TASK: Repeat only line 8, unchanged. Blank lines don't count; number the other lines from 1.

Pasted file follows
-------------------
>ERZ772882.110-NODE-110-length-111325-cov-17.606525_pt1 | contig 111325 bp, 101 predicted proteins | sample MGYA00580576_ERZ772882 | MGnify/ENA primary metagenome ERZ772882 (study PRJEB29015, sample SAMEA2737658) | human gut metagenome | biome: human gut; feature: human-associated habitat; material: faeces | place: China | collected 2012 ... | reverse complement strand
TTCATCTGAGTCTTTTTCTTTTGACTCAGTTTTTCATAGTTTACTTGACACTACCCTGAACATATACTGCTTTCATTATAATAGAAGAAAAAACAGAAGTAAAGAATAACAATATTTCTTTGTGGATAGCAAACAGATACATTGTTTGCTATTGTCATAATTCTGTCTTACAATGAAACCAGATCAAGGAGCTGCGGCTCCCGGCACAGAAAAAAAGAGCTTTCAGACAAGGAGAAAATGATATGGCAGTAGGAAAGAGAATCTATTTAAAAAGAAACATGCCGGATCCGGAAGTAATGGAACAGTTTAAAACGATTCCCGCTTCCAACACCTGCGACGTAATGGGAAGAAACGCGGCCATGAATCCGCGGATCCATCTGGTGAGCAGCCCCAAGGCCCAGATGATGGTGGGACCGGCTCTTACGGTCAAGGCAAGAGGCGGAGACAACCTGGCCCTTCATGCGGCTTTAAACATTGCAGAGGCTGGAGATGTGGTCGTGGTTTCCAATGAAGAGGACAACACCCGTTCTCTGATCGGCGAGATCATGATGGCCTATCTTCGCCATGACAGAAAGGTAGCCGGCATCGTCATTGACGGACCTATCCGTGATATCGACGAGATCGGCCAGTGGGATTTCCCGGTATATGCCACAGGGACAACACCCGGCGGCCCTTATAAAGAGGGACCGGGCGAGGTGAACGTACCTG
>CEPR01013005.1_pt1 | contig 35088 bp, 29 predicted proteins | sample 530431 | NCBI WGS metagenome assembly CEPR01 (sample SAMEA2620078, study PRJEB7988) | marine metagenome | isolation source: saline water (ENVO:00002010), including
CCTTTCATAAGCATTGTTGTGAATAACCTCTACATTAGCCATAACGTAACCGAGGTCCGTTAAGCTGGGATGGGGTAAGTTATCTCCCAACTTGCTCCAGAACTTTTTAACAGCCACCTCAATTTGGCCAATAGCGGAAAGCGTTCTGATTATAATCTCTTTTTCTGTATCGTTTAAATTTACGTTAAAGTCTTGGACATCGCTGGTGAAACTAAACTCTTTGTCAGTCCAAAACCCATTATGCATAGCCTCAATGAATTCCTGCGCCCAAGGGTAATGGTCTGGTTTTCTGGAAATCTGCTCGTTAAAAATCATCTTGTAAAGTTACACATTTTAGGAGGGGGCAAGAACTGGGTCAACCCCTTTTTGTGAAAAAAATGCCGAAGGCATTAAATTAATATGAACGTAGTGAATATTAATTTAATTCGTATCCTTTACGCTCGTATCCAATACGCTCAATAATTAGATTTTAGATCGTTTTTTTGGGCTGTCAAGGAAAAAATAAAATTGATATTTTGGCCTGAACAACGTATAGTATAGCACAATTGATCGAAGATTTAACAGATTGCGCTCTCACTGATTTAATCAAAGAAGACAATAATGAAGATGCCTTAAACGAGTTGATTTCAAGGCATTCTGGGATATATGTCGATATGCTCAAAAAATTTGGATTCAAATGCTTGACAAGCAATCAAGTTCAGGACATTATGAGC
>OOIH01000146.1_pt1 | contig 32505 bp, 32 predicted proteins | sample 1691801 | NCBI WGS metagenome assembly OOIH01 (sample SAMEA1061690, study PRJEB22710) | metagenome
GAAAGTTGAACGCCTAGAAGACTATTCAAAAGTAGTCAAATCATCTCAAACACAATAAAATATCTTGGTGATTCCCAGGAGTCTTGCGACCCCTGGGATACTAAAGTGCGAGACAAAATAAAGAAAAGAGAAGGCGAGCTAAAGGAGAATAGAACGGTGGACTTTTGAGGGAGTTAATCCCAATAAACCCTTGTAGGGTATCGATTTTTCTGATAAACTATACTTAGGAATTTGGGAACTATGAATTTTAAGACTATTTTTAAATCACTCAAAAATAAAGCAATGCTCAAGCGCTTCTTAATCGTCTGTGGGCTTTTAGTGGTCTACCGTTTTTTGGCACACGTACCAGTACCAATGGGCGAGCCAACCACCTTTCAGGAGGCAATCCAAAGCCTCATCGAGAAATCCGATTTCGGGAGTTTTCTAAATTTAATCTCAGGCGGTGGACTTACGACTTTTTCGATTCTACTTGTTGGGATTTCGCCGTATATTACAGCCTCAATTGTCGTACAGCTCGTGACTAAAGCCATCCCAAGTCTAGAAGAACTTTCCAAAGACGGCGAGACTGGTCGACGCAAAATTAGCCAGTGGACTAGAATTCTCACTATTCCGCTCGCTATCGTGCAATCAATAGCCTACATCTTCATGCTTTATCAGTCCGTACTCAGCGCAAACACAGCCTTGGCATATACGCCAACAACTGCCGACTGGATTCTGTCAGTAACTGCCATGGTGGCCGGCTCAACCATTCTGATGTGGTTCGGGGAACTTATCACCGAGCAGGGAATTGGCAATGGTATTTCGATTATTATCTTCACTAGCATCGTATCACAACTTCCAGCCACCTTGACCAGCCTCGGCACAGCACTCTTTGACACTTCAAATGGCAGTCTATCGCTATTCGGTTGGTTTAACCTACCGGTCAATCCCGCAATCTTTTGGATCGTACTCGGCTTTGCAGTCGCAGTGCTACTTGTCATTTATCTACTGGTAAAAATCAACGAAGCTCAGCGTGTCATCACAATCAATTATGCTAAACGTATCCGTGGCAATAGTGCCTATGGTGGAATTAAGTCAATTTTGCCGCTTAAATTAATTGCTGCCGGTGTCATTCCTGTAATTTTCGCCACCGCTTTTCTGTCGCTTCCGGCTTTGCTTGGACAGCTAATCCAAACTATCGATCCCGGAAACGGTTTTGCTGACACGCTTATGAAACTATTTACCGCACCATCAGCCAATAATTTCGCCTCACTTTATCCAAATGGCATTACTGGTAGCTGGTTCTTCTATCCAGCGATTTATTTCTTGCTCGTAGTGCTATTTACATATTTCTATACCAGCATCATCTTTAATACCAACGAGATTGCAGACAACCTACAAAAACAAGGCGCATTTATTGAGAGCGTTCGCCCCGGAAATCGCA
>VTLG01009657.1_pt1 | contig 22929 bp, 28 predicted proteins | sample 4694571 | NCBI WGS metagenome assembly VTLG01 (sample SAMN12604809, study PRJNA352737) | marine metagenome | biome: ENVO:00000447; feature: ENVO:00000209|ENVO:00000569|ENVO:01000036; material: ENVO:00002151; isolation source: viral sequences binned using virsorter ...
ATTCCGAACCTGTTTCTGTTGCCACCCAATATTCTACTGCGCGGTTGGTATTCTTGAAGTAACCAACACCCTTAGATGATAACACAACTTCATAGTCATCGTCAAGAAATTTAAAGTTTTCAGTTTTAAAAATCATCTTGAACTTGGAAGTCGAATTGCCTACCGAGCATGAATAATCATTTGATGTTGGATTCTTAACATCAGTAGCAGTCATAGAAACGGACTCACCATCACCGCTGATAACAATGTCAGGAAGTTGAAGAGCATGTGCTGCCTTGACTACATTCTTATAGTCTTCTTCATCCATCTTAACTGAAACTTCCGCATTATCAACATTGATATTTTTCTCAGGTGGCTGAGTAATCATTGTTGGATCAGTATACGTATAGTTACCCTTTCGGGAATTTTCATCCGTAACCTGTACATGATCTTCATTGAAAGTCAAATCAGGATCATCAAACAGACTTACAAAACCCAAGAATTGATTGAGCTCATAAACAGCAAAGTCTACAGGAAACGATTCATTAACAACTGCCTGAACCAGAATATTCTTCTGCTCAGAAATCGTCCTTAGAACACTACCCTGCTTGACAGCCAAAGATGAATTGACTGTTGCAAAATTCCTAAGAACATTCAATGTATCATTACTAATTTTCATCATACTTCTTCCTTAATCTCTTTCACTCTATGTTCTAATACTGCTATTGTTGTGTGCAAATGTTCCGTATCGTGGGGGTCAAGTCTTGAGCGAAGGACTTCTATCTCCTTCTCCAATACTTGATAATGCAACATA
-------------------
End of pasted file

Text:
ATTCCGAACCTGTTTCTGTTGCCACCCAATATTCTACTGCGCGGTTGGTATTCTTGAAGTAACCAACACCCTTAGATGATAACACAACTTCATAGTCATCGTCAAGAAATTTAAAGTTTTCAGTTTTAAAAATCATCTTGAACTTGGAAGTCGAATTGCCTACCGAGCATGAATAATCATTTGATGTTGGATTCTTAACATCAGTAGCAGTCATAGAAACGGACTCACCATCACCGCTGATAACAATGTCAGGAAGTTGAAGAGCATGTGCTGCCTTGACTACATTCTTATAGTCTTCTTCATCCATCTTAACTGAAACTTCCGCATTATCAACATTGATATTTTTCTCAGGTGGCTGAGTAATCATTGTTGGATCAGTATACGTATAGTTACCCTTTCGGGAATTTTCATCCGTAACCTGTACATGATCTTCATTGAAAGTCAAATCAGGATCATCAAACAGACTTACAAAACCCAAGAATTGATTGAGCTCATAAACAGCAAAGTCTACAGGAAACGATTCATTAACAACTGCCTGAACCAGAATATTCTTCTGCTCAGAAATCGTCCTTAGAACACTACCCTGCTTGACAGCCAAAGATGAATTGACTGTTGCAAAATTCCTAAGAACATTCAATGTATCATTACTAATTTTCATCATACTTCTTCCTTAATCTCTTTCACTCTATGTTCTAATACTGCTATTGTTGTGTGCAAATGTTCCGTATCGTGGGGGTCAAGTCTTGAGCGAAGGACTTCTATCTCCTTCTCCAATACTTGATAATGCAACATA